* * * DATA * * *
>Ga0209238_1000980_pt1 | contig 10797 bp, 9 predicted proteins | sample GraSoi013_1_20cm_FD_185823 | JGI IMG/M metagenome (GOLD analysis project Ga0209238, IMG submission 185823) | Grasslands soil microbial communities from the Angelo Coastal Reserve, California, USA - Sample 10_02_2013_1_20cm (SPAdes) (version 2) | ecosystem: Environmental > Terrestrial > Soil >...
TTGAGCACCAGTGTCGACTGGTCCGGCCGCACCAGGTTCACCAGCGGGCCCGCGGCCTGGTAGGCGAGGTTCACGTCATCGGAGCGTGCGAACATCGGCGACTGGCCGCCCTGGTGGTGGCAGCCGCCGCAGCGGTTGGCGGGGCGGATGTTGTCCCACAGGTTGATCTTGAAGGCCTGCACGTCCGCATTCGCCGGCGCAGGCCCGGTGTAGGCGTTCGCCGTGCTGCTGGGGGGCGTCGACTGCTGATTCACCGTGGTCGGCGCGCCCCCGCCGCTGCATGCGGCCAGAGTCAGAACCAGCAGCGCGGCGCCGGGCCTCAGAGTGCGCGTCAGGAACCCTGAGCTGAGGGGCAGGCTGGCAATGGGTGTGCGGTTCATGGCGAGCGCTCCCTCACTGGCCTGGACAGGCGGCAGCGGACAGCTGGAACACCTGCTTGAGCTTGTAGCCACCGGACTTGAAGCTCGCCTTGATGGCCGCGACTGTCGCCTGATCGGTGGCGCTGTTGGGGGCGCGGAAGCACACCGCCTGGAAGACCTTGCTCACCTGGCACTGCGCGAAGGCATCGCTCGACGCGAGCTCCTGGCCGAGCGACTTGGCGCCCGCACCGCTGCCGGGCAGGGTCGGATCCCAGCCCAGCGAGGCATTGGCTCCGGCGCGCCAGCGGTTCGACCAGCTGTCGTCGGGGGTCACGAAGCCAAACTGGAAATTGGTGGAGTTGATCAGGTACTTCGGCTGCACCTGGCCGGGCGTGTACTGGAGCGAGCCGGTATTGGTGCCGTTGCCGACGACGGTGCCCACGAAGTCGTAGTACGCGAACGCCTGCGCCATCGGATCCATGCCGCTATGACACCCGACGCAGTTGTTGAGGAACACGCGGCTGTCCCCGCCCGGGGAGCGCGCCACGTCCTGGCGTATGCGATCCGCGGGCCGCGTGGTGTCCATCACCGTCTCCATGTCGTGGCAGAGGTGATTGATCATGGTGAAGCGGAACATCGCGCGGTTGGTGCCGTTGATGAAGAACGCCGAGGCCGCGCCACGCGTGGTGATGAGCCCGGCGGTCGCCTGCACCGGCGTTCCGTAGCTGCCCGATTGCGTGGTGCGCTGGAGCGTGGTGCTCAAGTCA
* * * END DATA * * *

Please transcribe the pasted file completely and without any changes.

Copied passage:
>Ga0209238_1000980_pt1 | contig 10797 bp, 9 predicted proteins | sample GraSoi013_1_20cm_FD_185823 | JGI IMG/M metagenome (GOLD analysis project Ga0209238, IMG submission 185823) | Grasslands soil microbial communities from the Angelo Coastal Reserve, California, USA - Sample 10_02_2013_1_20cm (SPAdes) (version 2) | ecosystem: Environmental > Terrestrial > Soil >...
TTGAGCACCAGTGTCGACTGGTCCGGCCGCACCAGGTTCACCAGCGGGCCCGCGGCCTGGTAGGCGAGGTTCACGTCATCGGAGCGTGCGAACATCGGCGACTGGCCGCCCTGGTGGTGGCAGCCGCCGCAGCGGTTGGCGGGGCGGATGTTGTCCCACAGGTTGATCTTGAAGGCCTGCACGTCCGCATTCGCCGGCGCAGGCCCGGTGTAGGCGTTCGCCGTGCTGCTGGGGGGCGTCGACTGCTGATTCACCGTGGTCGGCGCGCCCCCGCCGCTGCATGCGGCCAGAGTCAGAACCAGCAGCGCGGCGCCGGGCCTCAGAGTGCGCGTCAGGAACCCTGAGCTGAGGGGCAGGCTGGCAATGGGTGTGCGGTTCATGGCGAGCGCTCCCTCACTGGCCTGGACAGGCGGCAGCGGACAGCTGGAACACCTGCTTGAGCTTGTAGCCACCGGACTTGAAGCTCGCCTTGATGGCCGCGACTGTCGCCTGATCGGTGGCGCTGTTGGGGGCGCGGAAGCACACCGCCTGGAAGACCTTGCTCACCTGGCACTGCGCGAAGGCATCGCTCGACGCGAGCTCCTGGCCGAGCGACTTGGCGCCCGCACCGCTGCCGGGCAGGGTCGGATCCCAGCCCAGCGAGGCATTGGCTCCGGCGCGCCAGCGGTTCGACCAGCTGTCGTCGGGGGTCACGAAGCCAAACTGGAAATTGGTGGAGTTGATCAGGTACTTCGGCTGCACCTGGCCGGGCGTGTACTGGAGCGAGCCGGTATTGGTGCCGTTGCCGACGACGGTGCCCACGAAGTCGTAGTACGCGAACGCCTGCGCCATCGGATCCATGCCGCTATGACACCCGACGCAGTTGTTGAGGAACACGCGGCTGTCCCCGCCCGGGGAGCGCGCCACGTCCTGGCGTATGCGATCCGCGGGCCGCGTGGTGTCCATCACCGTCTCCATGTCGTGGCAGAGGTGATTGATCATGGTGAAGCGGAACATCGCGCGGTTGGTGCCGTTGATGAAGAACGCCGAGGCCGCGCCACGCGTGGTGATGAGCCCGGCGGTCGCCTGCACCGGCGTTCCGTAGCTGCCCGATTGCGTGGTGCGCTGGAGCGTGGTGCTCAAGTCA